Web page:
Tuesday, October 13, 2015

OSHA announces new system that gives greater weight to complex, time-consuming inspections

All OSHA inspections aren't equal...


OSHA logo
OSHA has moved to a new enforcement weighting system that assigns greater value to complex inspections that require more time and resources. The new system will allow for more strategic planning and measurement of inspections, and ensure that all workers are equally protected, regardless of the industry they work in. The system assigns "Enforcement Units" to each inspection. Routine inspections count as one unit, while those requiring greater resources — such as those involving musculoskeletal disorders,chemical exposuresworkplace violence, and process safety management violations — count as up to nine units. The values are based on historical data and will be monitored and adjusted as necessary.
OSHA Assistant Secretary Dr. David Michaels announced the change at the National Safety Council conference in Atlanta earlier this week. "All inspections aren't equal — some are complex and require more time and resources — and many of those inspections have the greatest impact," he said. "This new system will help us better focus our resources on more meaningful inspections."
Inspections are one of the fundamental tools OSHA uses to encourage employers to abate hazards. Strong evidence from several recent studies shows these that injury rates decrease at an establishment in the years following an OSHA inspection.
Inspection Priorities
OSHA seeks to focus its inspection resources on the most hazardous workplaces in the following order of priority: 
1. Imminent danger situations—hazards that could cause death or serious physical harm receive top priority. Compliance officers will ask employers to correct these hazards immediately or remove endangered employees.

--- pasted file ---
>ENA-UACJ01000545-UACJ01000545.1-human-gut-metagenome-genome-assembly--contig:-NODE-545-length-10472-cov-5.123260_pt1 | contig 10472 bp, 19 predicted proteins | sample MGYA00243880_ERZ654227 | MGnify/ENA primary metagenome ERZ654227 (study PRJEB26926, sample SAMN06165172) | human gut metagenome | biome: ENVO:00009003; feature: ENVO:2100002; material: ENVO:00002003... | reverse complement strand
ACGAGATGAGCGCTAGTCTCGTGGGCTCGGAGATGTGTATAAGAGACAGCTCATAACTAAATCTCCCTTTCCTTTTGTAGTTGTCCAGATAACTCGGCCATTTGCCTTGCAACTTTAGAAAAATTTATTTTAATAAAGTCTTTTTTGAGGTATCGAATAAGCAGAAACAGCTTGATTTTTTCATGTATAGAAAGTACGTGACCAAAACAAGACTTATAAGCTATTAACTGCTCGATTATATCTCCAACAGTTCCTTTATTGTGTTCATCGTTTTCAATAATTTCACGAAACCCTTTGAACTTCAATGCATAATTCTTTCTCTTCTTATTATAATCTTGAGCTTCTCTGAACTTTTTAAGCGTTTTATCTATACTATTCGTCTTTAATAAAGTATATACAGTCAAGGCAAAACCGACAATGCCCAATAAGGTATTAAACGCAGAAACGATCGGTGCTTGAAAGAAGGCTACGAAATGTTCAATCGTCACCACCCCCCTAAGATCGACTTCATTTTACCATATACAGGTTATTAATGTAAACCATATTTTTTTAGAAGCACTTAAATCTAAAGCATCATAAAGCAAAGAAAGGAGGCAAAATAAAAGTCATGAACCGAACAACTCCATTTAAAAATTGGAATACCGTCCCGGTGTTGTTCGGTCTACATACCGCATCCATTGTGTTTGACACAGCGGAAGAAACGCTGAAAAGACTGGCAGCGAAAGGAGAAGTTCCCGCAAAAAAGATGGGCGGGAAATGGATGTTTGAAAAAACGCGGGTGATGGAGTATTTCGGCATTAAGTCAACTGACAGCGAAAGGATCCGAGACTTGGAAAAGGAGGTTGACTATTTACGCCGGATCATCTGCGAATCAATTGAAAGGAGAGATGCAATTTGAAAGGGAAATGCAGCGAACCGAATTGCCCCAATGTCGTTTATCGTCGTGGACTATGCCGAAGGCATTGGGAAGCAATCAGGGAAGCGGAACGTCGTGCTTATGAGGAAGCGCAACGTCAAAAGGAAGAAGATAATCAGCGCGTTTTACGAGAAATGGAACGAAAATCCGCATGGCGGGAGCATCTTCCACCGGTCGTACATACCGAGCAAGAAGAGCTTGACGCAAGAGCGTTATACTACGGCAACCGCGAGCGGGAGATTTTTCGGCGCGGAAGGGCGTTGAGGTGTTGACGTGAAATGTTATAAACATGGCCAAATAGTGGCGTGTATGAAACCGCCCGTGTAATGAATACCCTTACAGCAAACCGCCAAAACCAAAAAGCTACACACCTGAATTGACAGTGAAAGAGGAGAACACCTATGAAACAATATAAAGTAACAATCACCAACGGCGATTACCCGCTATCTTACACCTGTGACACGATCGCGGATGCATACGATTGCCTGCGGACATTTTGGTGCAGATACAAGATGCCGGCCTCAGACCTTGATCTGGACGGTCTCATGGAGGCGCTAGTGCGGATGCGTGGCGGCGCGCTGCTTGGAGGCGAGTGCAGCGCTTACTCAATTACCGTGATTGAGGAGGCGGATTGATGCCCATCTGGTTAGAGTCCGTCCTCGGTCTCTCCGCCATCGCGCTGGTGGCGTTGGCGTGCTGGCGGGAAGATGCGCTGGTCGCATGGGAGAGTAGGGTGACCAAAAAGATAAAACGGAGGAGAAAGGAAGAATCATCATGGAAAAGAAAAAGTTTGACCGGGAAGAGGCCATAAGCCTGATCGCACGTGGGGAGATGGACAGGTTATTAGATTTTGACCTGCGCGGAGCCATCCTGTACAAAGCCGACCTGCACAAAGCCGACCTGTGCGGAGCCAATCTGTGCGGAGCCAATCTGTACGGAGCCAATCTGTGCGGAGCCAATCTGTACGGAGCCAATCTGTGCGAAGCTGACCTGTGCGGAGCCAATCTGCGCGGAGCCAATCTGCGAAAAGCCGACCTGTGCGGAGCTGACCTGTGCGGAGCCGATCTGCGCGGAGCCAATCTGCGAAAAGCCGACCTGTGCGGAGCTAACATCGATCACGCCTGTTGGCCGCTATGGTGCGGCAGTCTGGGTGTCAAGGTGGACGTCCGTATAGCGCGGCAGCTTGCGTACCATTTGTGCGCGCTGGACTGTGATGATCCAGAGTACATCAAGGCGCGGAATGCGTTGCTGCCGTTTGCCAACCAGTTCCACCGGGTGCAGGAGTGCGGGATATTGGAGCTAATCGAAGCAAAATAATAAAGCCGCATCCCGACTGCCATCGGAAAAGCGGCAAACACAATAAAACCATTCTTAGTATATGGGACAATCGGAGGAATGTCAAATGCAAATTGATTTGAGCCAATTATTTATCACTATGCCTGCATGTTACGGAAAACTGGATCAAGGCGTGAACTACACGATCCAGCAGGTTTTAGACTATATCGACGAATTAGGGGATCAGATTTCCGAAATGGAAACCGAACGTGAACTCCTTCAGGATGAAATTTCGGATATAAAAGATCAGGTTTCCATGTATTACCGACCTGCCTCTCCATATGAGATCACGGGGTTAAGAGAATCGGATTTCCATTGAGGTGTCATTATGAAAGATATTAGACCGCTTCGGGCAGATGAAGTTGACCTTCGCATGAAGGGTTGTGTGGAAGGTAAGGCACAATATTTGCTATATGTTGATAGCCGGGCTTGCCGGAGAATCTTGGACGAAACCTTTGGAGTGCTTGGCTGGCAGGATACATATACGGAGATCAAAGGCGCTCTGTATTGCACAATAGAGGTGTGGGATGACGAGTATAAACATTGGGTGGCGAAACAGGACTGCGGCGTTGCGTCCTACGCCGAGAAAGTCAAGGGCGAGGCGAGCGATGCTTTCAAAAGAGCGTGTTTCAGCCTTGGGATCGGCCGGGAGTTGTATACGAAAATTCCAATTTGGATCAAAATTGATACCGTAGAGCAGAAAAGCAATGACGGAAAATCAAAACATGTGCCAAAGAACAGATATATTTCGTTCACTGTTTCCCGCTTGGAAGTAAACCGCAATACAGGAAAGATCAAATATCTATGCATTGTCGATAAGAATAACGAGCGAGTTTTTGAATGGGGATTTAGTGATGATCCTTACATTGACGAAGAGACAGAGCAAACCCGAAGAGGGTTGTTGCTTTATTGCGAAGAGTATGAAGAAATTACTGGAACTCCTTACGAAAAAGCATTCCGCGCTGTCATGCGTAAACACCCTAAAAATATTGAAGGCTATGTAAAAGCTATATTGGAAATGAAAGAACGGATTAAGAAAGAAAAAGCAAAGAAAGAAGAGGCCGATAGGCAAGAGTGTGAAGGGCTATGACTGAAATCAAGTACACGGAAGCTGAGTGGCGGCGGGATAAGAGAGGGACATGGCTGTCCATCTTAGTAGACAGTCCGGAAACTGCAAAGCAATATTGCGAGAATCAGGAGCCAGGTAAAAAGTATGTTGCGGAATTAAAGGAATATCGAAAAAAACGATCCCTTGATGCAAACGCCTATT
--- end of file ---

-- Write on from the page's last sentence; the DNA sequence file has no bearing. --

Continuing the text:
2. Severe injuries and illnesses—employers must report:
   • All work-related fatalities within 8 hours.
   • All work-related inpatient hospitalizations, amputations, or losses of an eye within 24 hours.

3. Worker Complaints—allegations of hazards or violations also receive a high priority. Employees may request anonymity when they file complaints. 
4. Referrals of hazards from other federal, state or local agencies, individuals, organizations or the media receive consideration for inspection. 
5. Targeted inspections—inspections aimed at specific high-hazard industries or individual workplaces that have experienced high rates of injuries and illnesses also receive priority. 
6. Follow-up inspections—checks for abatement of violations cited during previous inspections are also conducted by the agency in certain circumstances.
Make certain that your staff, patient interactions and facility are up to OSHA standards for the safety of everyone involved. OSHA compliance training should not only be a yearly refresher training course but a daily activity in the awareness and practice of safety policies and procedures.

For more information on this and other topics related to HR, HIPAA, OSHA, and Medicare, please emailsupport@hcsiinc.com or visit our website at http://www.hcsiinc.com
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